The much-talked-about elevation of district court judge P Krishna Bhat to the Karnataka High Court has once again witnessed another twist. Union Law Minister Ravi Shankar Prasad has shot off a letter to Chief Justice of India Dipak Misra citing that the inquiry, which was conducted to clear the judicial officer in an alleged sexual harassment matter, did not follow the Vishaka guidelines
The much-talked-about elevation of district court judge P Krishna Bhat to the Karnataka High Court has once again witnessed another twist. Union Law Minister Ravi Shankar Prasad has shot off a letter to Chief Justice of India Dipak Misra citing that the inquiry, which was conducted to clear the judicial officer in an alleged sexual harassment matter, did not follow the Vishaka guidelines. Earlier, Chief Justice of Karnataka High Court Justice Dinesh Maheshwari had written a letter to the CJI in March in which he stated that another inquiry by the High Court’s administrative committee had cleared Bhat of all charges after accepting his reply, according to The Indian Express.
What is the case?
The row over the appointment has been going on since 2016. Bhat’s name was recommended for elevation to the Karnataka High Court by the Supreme Court Collegium in August 2016. However, the recommendation was stalled after a woman judicial officer lodged a complaint against Bhat. Subsequently, in October and November 2016, the then chief justice of the Karnataka High Court, Justice S K Mukherjee, informed the CJI that his inquiry had found the allegations against Bhat “incorrect and concocted”. Again in April 2017, the Supreme Court Collegium had reiterated Bhat’s name. Late last year, Union Law ministry had directly communicated to the Karnataka High Court, saying it had received a fresh complaint from the woman judicial officer that Bhat had “managed” her earlier complaint.
As per the minutes record, the woman judicial officer alleged: “Atrocities and abuse of power on a lady officer during the period from 04.12.2013 to 19.05.2015”. The woman officer has alleged that on three specific instances — February 2014, April 2014 and August 2014 — she was summoned by Bhat after 10 pm at night. She said she refused the fourth time she was summoned late at night, reportedly in October 2014, and that after this she was discriminated against on her orderly entitlement.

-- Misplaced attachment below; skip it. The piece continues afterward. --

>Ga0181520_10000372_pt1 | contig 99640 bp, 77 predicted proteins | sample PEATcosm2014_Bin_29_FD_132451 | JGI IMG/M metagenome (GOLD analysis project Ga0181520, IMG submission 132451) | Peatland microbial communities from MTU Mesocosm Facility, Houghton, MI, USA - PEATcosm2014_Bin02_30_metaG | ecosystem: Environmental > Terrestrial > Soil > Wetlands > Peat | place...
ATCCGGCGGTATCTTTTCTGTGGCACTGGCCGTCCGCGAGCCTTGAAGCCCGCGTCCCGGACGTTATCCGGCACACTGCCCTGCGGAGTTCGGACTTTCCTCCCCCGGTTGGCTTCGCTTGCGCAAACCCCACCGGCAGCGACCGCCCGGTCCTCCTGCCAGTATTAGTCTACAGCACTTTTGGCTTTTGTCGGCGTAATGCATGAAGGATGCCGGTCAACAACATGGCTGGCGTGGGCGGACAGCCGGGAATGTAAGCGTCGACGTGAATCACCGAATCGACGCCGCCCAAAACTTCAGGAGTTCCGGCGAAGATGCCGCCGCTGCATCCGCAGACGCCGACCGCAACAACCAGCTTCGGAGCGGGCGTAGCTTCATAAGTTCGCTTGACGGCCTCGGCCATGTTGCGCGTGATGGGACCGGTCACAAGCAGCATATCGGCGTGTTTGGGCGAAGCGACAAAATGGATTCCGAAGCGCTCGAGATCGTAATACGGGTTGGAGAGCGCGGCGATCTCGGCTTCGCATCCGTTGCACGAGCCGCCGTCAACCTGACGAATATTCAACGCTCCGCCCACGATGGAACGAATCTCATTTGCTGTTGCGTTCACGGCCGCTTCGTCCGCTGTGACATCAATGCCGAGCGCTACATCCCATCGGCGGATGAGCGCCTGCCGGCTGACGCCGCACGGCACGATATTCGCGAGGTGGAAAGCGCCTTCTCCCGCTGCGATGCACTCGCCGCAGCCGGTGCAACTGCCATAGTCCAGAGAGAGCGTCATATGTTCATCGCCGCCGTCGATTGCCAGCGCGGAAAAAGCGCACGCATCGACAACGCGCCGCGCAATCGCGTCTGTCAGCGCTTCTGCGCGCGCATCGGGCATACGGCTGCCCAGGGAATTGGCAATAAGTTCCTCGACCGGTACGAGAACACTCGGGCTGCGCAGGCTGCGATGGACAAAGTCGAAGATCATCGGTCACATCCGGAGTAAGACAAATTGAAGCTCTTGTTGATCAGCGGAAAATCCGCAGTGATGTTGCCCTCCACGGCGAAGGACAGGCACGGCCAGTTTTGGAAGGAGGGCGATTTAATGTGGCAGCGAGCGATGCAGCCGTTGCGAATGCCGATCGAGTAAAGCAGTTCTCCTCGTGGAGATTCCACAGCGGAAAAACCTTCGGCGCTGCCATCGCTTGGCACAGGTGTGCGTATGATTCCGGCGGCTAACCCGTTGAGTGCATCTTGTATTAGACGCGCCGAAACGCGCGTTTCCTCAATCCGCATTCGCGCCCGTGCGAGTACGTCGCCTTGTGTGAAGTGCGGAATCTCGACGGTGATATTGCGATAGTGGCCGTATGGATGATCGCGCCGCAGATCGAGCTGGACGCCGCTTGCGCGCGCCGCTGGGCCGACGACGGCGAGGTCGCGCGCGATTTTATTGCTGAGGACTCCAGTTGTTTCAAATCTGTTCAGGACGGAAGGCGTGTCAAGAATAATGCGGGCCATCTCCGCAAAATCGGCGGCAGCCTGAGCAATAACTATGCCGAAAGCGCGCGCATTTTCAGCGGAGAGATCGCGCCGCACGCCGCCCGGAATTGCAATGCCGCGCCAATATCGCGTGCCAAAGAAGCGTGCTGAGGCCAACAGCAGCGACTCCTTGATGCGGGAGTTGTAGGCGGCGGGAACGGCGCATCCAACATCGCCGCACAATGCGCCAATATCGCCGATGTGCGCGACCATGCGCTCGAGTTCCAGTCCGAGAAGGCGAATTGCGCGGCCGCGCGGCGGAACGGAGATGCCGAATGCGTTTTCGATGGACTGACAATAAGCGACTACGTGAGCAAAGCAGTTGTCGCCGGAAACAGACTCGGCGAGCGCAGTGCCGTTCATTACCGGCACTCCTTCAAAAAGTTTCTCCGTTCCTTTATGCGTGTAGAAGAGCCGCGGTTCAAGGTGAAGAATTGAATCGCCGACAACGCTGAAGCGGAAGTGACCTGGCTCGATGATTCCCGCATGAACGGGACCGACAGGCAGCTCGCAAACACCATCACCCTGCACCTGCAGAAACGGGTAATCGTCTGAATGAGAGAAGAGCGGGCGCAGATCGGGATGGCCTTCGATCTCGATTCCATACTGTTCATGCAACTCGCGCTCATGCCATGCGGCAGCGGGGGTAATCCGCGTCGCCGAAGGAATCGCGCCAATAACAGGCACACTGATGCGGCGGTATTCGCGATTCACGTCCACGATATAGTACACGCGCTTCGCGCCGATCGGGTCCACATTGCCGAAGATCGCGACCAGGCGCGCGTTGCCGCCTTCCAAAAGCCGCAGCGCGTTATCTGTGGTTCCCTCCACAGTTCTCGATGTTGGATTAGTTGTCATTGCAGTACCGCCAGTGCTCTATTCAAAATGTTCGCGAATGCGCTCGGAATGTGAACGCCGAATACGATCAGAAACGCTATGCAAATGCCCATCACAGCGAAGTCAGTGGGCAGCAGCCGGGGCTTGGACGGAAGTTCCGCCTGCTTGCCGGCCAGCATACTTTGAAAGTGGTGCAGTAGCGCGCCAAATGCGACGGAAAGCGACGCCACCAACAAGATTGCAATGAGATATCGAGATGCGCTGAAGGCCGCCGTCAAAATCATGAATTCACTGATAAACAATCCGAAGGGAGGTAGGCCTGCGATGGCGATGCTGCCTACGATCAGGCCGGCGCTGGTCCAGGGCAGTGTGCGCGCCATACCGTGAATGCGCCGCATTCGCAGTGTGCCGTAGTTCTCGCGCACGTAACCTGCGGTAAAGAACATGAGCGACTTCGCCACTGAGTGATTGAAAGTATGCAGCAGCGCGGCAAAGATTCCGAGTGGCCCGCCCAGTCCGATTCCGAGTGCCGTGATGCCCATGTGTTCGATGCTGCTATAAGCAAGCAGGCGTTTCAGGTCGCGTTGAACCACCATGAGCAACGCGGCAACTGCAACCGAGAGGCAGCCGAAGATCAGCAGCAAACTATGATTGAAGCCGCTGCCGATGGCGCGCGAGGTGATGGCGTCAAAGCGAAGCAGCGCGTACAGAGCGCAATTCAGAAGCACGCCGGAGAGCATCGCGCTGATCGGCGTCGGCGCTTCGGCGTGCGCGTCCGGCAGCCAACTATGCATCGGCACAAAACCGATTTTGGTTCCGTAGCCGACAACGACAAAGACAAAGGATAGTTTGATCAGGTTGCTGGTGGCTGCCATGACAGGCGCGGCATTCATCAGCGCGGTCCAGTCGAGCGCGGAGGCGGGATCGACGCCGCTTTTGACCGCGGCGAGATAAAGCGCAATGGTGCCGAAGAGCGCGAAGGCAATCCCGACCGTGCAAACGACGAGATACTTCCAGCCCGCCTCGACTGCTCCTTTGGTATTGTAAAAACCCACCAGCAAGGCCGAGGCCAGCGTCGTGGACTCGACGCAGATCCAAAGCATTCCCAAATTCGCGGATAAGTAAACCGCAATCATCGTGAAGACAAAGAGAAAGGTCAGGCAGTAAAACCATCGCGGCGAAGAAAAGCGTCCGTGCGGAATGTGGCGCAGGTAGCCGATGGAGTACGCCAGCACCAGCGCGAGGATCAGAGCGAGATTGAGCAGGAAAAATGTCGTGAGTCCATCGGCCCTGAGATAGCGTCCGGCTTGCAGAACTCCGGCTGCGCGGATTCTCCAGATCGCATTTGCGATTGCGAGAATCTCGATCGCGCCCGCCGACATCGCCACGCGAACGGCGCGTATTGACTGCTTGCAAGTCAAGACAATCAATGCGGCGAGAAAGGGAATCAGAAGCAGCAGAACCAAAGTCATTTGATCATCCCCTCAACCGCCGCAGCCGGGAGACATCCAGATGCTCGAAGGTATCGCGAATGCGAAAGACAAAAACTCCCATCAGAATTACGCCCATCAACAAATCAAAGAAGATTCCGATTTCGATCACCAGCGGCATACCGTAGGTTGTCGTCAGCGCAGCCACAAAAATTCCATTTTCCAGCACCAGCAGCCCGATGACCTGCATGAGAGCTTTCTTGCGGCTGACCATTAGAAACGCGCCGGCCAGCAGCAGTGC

As per the minutes of the administrative committee, the woman made the complaint after Bhat had submitted a report to the High Court on her conduct as his subordinate at Belagavi, leading to the filing of a vigilance case against her in February 2016. The woman judicial officer resigned in April 2016 but withdrew it in June 2016.
Bhat’s elevation has been stalled by the government despite the Supreme Court Collegium clearing it. A series of letters have been exchanged between the Law Ministry, CJI Misra, Justice J Chelameswar and Justice Maheshwari on the issue.
In March, the incumbent Karnataka High Court Chief Justice, Dinesh Maheshwari, opened the pending inquiry against Bhat, without informing the CJI. Justice Chelameswar, who is a member of the Supreme Court collegium, had sent letters to CJI and other judges of the top court. He had even asked for a meeting of the full court on the judicial side in the Supreme Court to discuss the government’s alleged “interference” in the appointment of judges to the high court.
Now, the two new letters — from the Karnataka Chief Justice and the Law Minister to the CJI — are likely to add to the brewing tension between the government and judiciary.